So it was against these destitute and humiliating circumstances that François and Louise sought what work they could to support their family. François, blinded in one eye in an accident at Boly Mill, found what casual jobbing work that was available, although one of the relatives commented that, “he did not exert himself for every type of work”. He also suffered the ignominy in 1857 of being branded a thief. He was suspected of stealing a bag of flour, and then accused of the theft of a plank of unexplained wood in his house. He was jailed for a few days, but then released for lack of evidence to prosecute. Nonetheless the ‘mud stuck’. Louise worked in laundries, laboured in the fields and scavenged for wood in the nearby forests. Set against this background of family deprivation and humiliation was economic depression, famine and disease in the area.
Reminiscences of Bernadette during this period give a picture of a ‘dreamy and careless child’, but also kind-natured and conscientious. Physically she was tiny, even by the standards of the short statured people of the region. She was seen as a resolute little person, gamely lugging her baby brother around on her hip, and her face was described as, “round and pretty with beautiful soft eyes”. Certainly our own image from the pictures we see of her depict a reserved, calm person, seemingly always striking a slightly defensive pose with a challenging look, but one softened with liquid eyes, a neat nose and a soft, full mouth. She was clean, tidily dressed and neat, and despite her impoverishment, maintained a dignified way of conducting herself in an echo of how she would have done in better circumstances.
But even in better circumstances she would have been in poor health which the conditions of poverty only served to exacerbate. She developed asthma at an early age, but she did survive to adulthood five of her brothers and sisters, four who died in infancy, and her brother, Justin, dying aged 10. In Toinette’s words, Bernadette, “had a bad chest, she ate very little”. It says something for God’s plan for her that against all the statistical odds for children of her age in that region, aged eleven, she survived cholera. But this left her even more weak and sickly; the violent purging had ruined her digestive system, and thereafter she had difficulty in digesting the staple foods of the region, often vomiting after eating. All her life she bore, and wore, the mantle of the sick, a sure presaging of the healing mission of Lourdes. In fact her philosophy on life in those days was summed up when she commented at a later stage, “When one desires nothing, one will always have what one needs”.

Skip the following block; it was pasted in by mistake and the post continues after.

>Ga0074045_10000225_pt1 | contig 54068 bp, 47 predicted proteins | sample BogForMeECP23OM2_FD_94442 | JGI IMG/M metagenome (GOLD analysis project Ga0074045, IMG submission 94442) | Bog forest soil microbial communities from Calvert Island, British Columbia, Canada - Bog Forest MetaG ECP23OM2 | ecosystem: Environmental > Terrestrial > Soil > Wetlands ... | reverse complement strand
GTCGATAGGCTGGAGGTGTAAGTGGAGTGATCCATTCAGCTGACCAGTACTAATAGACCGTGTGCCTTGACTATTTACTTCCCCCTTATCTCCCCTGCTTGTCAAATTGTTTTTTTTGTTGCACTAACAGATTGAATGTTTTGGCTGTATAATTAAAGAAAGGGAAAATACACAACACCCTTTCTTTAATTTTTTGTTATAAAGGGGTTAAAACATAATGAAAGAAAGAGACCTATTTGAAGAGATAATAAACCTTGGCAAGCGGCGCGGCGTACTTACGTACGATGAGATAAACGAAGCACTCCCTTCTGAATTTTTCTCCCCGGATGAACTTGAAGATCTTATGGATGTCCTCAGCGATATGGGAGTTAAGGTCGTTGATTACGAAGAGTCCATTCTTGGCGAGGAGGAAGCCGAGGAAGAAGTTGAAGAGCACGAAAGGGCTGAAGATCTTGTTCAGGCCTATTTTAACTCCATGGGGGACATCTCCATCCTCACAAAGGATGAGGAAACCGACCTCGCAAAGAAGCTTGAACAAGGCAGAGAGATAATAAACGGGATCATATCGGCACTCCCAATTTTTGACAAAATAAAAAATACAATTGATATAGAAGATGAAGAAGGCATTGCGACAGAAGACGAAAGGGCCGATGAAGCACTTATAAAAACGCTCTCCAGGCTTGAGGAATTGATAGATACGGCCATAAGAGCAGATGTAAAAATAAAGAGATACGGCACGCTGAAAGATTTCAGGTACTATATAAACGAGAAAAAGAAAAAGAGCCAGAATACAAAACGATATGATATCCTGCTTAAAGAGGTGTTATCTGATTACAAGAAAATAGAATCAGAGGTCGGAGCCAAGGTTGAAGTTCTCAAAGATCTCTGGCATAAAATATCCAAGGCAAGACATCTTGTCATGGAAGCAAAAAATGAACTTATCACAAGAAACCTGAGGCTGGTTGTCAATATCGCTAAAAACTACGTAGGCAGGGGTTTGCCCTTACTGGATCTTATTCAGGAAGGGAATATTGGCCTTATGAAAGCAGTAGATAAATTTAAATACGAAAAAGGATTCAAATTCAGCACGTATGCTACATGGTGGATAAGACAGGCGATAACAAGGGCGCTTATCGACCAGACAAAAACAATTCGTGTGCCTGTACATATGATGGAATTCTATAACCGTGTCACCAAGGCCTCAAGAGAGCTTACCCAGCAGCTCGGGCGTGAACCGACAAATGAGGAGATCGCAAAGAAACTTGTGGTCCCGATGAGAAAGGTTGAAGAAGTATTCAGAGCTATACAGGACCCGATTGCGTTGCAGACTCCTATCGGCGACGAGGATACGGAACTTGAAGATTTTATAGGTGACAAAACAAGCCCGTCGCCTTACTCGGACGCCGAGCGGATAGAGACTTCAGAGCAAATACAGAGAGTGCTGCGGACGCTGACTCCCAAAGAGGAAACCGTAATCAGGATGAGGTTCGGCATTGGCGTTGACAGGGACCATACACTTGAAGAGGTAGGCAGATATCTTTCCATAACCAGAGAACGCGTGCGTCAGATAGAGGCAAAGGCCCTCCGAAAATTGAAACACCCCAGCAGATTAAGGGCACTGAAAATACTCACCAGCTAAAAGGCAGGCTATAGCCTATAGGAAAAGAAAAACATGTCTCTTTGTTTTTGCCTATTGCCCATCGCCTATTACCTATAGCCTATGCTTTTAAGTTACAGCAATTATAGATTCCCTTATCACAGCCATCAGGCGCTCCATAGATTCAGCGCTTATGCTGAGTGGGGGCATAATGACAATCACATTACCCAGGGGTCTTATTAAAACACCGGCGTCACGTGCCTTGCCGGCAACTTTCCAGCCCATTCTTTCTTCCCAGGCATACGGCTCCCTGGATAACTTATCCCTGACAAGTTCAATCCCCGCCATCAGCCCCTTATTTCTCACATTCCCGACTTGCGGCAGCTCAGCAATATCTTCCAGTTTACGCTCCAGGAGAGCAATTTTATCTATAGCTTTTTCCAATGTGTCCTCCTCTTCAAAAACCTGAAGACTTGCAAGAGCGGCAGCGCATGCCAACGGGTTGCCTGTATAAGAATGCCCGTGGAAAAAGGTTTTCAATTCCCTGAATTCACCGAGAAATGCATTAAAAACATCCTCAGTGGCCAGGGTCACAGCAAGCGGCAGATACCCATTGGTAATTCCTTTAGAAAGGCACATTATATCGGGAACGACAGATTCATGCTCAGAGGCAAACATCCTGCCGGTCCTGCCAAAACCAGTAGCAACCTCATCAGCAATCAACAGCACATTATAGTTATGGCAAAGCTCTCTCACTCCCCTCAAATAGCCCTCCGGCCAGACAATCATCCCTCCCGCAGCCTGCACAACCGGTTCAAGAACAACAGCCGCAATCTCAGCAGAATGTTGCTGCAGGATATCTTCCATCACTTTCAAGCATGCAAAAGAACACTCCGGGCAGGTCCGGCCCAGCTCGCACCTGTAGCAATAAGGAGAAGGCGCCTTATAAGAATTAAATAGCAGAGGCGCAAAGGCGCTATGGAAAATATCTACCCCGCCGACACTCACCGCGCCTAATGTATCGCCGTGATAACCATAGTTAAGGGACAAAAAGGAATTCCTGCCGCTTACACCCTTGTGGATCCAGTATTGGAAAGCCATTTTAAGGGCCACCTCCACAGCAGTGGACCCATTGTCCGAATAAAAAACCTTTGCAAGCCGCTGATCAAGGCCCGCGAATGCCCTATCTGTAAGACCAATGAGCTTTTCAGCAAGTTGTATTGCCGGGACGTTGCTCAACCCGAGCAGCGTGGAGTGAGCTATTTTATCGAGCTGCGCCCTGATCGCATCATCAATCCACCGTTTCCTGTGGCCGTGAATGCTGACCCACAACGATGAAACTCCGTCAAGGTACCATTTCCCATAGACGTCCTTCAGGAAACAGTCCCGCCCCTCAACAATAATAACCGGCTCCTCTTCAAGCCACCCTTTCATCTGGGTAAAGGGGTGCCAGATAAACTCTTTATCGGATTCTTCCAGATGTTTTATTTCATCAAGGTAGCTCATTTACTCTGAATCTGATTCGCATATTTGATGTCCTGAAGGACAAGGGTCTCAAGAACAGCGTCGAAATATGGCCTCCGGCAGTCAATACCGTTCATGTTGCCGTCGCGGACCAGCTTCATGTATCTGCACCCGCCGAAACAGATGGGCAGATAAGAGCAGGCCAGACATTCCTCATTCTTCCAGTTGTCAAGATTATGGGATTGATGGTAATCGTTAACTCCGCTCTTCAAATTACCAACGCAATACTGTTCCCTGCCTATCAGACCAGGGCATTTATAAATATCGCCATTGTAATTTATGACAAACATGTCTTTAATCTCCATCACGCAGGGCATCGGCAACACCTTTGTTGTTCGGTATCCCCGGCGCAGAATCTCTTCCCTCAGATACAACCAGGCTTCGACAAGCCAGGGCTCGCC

The family’s impoverished state made her the natural ‘second mother’ to tend the young ones whilst her mother was out working. She also worked as an occasional waitress. This undertaking of these familial duties in her earlier years effectively deprived her of any real chance of a sound education, and not only this, it also meant that her younger siblings, without family duties, went on to receive some form of education. Much evidence suggests that she was not an intelligent girl given to swift academic learning or retention of facts, she in fact had a poor memory.
This lack of formal education also had a knock-on effect in her spiritual life and development. Her family duties also kept her away from the catechism classes so vital to preparing for First Holy Communion, and her lack of general education meant that ‘catch up’ was virtually impossible. This first encounter with the Sacrament was seen as an important threshold to be crossed in a child’s life – leading to acceptance into the adult world. Again Bernadette suffered the disappointment of seeing her younger sister, Toinette, going to the communion rail, while she looked on. What is certain though, through the words of her aunt, was that, “the rosary served as her school book”. She would, of course, have known the common prayers of the day, so although lacking in formal religious education she certainly had experience of her Catholic practice, and particularly of the significance of Our Lady.